A: College Advisors want to make sure you receive the support and resources you need as you work towards returning to Good Standing status.  We can answer questions that you may have, help you make good choices with your schedule, ensure that you are making adequate progress towards the completion of your degree, and inform you of processes such as major declaration, change of major, or extension of enrollment.  We can also advise you on course selection, the repeat policy, summer school at UCSC or a community college, study abroad options, and how to access supplemental help such as tutoring, counseling, and other support services.

Q: Why do I have to take all of my classes for a letter grade next quarter?

A: Since your goal is to improve your GPA, you must take all of your courses for a letter grade, as P/NP courses do not affect your GPA.  Additionally, repeated courses will be for a letter grade.    

Q: What is a “Grade Point Balance”?

A: Grade Point Balance (GPB) is the number of grade points you have earned from the classes you have completed.  A negative GPB indicates the number of grade points needed in order to return to Good Standing.  To determine what grades you will need in order to return to good standing select this chart

Q: Can I repeat a failed course?

A: Under the repeat policy students can repeat up to 15 credits of failed grades for grade improvement.  However, failed courses may not be taken more than two times.  Exceptions may be made through your College Advisor and Department Advisor.  If you have failed a course twice, you may want to consider other major options. 

Q: What if I have been disqualified from my major? What if I am ineligible to declare my major?

A: If you have been disqualified from a major or are ineligible to declare a major, it’s time to start searching for a new academic plan.  Research some of the fields of study online in the General Catalog and meet with a College Advisor to discuss your options.

Q: Where can I seek support as I strive to reach Good Standing?

A: In addition to college and department advising, there are many other support services available to you:

  • Learning Support Services (LSS) and Modified Supplemental Instruction (MSI) – Group and individual tutoring is available to you!  View the LSS website at http://lss.ucsc.edu/, or visit LSS at the Academic Resource Center (ARCenter).
  • Counseling & Psychological Services (CAPS) – A variety of free services are available to you, including individual and group counseling.  View the CAPS website at http://caps.ucsc.edu/, or call 831-459-2628 to schedule an appointment. 
  • Disability Resource Center  (DRC)– If you are suffering from a learning, psychological, or chronic systemic disability, the DRC can help you!  Visit the DRC in 146 Hahn, or view their website: http://drc.ucsc.edu/.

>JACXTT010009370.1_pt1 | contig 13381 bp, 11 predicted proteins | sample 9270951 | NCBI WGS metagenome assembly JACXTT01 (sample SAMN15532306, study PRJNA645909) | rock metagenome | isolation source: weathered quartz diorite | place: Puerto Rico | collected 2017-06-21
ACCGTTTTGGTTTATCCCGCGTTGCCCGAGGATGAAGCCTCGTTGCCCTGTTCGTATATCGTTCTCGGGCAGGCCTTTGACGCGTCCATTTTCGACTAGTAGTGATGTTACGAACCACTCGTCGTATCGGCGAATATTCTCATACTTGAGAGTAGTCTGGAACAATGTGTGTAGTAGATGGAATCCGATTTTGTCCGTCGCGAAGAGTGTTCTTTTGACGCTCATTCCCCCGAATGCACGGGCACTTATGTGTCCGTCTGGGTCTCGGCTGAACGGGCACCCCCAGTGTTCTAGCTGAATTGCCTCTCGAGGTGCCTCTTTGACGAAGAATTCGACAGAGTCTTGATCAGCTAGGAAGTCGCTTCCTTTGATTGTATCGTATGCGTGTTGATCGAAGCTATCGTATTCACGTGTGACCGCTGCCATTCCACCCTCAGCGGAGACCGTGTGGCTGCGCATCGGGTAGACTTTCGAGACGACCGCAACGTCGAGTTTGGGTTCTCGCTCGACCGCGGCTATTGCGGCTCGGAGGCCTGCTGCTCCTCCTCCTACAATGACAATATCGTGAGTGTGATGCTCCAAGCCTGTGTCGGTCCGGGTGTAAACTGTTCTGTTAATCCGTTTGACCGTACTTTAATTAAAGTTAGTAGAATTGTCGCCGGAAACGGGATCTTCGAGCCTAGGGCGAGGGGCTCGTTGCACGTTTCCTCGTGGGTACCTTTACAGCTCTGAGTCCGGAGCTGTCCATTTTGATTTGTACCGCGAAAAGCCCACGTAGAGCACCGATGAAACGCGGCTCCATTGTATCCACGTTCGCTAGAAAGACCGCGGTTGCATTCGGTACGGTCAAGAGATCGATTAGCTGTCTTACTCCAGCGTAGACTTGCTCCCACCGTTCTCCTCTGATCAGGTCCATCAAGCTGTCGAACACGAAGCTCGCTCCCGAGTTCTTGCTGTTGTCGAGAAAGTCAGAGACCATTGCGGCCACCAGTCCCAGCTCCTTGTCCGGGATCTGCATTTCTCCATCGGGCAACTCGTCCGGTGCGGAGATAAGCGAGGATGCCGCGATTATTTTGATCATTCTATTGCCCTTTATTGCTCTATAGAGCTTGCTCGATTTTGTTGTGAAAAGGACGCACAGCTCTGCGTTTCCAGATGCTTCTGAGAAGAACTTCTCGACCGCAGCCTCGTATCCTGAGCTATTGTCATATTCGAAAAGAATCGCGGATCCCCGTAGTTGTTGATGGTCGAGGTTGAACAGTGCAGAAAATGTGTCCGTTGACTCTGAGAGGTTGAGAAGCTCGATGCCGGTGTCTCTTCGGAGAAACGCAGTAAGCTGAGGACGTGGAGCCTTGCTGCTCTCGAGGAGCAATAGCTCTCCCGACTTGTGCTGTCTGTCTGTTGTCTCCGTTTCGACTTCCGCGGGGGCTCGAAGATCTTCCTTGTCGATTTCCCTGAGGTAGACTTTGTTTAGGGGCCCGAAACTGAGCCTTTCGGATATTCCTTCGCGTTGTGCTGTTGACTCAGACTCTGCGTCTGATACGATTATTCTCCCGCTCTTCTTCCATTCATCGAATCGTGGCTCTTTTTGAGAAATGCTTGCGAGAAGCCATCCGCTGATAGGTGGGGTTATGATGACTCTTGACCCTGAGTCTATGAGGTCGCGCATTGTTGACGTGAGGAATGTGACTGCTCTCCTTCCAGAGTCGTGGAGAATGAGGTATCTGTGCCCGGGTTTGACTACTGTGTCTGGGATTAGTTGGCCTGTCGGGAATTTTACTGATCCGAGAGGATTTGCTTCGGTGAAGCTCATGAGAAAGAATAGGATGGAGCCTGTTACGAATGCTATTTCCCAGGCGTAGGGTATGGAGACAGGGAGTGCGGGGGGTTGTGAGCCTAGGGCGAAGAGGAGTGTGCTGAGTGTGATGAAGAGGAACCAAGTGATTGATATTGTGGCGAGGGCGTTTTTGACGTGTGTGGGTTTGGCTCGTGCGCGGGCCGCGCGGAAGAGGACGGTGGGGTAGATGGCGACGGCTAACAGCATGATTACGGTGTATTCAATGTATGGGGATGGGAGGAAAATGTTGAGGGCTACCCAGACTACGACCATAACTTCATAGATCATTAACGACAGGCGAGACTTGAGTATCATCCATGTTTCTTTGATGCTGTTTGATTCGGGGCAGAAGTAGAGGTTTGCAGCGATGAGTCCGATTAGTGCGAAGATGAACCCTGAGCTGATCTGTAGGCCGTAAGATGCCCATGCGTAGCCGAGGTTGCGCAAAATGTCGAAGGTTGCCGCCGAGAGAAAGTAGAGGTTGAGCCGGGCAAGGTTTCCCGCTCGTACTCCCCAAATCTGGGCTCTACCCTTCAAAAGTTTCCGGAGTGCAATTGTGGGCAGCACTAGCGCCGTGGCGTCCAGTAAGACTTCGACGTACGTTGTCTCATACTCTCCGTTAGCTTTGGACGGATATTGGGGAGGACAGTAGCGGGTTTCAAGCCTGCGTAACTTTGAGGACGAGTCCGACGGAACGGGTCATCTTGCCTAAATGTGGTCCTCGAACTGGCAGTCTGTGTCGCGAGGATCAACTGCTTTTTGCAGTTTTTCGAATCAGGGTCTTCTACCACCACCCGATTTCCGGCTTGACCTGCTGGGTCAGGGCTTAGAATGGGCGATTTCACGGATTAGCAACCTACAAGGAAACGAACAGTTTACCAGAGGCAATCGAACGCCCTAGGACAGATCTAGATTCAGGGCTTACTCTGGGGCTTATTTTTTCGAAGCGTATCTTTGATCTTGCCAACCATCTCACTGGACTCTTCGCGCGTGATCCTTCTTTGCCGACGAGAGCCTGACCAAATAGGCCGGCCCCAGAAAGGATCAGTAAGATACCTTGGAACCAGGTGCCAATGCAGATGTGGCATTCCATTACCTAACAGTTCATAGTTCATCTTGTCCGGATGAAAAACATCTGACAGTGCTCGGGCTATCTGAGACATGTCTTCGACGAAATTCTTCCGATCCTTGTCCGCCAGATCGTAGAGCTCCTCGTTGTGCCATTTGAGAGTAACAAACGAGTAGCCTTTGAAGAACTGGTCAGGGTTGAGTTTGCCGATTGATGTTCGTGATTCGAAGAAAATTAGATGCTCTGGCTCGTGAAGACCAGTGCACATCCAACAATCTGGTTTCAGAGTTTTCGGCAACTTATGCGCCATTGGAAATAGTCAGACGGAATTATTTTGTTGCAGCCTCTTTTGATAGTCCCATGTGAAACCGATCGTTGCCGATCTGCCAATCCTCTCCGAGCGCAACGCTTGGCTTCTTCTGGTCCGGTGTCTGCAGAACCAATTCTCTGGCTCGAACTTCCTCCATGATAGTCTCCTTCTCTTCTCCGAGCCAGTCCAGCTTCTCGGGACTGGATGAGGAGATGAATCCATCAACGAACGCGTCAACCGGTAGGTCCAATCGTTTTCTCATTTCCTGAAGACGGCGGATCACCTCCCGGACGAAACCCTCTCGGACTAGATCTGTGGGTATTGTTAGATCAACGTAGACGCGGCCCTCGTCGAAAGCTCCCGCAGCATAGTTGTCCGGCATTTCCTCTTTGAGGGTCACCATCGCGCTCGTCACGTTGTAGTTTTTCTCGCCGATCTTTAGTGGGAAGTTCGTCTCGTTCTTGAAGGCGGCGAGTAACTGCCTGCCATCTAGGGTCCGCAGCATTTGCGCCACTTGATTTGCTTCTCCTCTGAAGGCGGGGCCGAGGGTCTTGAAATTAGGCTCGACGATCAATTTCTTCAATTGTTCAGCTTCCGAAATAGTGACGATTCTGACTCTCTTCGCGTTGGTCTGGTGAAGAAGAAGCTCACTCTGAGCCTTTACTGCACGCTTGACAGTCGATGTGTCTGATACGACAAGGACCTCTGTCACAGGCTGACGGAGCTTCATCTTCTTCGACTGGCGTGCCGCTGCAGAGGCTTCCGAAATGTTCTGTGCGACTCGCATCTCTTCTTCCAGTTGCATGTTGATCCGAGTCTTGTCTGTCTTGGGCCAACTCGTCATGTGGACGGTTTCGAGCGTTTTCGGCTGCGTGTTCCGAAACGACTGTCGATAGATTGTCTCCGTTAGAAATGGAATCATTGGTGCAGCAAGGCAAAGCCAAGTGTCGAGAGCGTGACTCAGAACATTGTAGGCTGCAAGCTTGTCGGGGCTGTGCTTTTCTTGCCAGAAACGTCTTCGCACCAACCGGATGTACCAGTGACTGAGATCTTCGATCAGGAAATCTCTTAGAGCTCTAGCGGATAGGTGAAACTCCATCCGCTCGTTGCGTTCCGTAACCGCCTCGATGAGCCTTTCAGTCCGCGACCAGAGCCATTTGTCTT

• Career Center – Confused about choosing a major or finding a career path?  Visit the Career Center, located on the 3rd floor of the Bay Tree Building, or view their website: http://careers.ucsc.edu/.
  • Faculty Advising – Communicate with your Professors and Teaching Assistants regularly to make sure you are on track with your coursework.  Attend office hours regularly. 
  • Online Study Skills and Time Management Workshops – Tips, tricks, and tutorials are available!  Time management workshop: http://advising.ucsc.edu/success/online/time-management.html. Study skills workshop: http://advising.ucsc.edu/success/online/study-skills.html.
  • Academic Standing Tutorial – Learn more about your academic standing using this online tutorial: http://advising.ucsc.edu/success/online/standing-tutorial/index.html.

Q: Is my Subject to Disqualification status noted on my permanent academic record?

A: Subject to Disqualification will not be permanently entered on your academic record.  However, it is noted on your unofficial transcript.

Q: Is it possible to graduate while on Subject to Disqualification?

A:  Yes, but only if your UC GPA is no lower than a 2.00.  If you applied to graduate and your UC GPA is below a 2.0 you will need to Reapply to Graduate in order to continue another quarter to raise your GPA and you will need to meet with your College Advisor.      

Q: I don’t plan to return to UCSC. What should I do?

A: Get in touch with a College Advisor about withdrawing from the university as soon as possible to avoid incurring any fees.  To return to UCSC you may be given conditions for readmission.  

Source: The Navigator (http://registrar.ucsc.edu/navigator/index.html)